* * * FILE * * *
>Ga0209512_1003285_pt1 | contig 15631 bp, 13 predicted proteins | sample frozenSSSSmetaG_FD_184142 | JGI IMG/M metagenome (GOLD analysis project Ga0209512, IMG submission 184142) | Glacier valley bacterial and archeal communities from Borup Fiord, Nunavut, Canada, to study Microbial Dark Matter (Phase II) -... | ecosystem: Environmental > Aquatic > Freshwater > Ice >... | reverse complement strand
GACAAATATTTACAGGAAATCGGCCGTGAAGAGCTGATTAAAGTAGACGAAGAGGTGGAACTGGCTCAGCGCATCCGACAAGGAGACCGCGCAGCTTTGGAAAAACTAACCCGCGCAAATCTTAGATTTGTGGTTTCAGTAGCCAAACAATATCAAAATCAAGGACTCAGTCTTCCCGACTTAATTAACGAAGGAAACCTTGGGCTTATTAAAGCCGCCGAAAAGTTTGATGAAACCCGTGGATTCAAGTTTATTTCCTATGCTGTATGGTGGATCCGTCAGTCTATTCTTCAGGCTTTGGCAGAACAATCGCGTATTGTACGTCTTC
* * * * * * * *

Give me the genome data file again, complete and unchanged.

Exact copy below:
>Ga0209512_1003285_pt1 | contig 15631 bp, 13 predicted proteins | sample frozenSSSSmetaG_FD_184142 | JGI IMG/M metagenome (GOLD analysis project Ga0209512, IMG submission 184142) | Glacier valley bacterial and archeal communities from Borup Fiord, Nunavut, Canada, to study Microbial Dark Matter (Phase II) -... | ecosystem: Environmental > Aquatic > Freshwater > Ice >... | reverse complement strand
GACAAATATTTACAGGAAATCGGCCGTGAAGAGCTGATTAAAGTAGACGAAGAGGTGGAACTGGCTCAGCGCATCCGACAAGGAGACCGCGCAGCTTTGGAAAAACTAACCCGCGCAAATCTTAGATTTGTGGTTTCAGTAGCCAAACAATATCAAAATCAAGGACTCAGTCTTCCCGACTTAATTAACGAAGGAAACCTTGGGCTTATTAAAGCCGCCGAAAAGTTTGATGAAACCCGTGGATTCAAGTTTATTTCCTATGCTGTATGGTGGATCCGTCAGTCTATTCTTCAGGCTTTGGCAGAACAATCGCGTATTGTACGTCTTC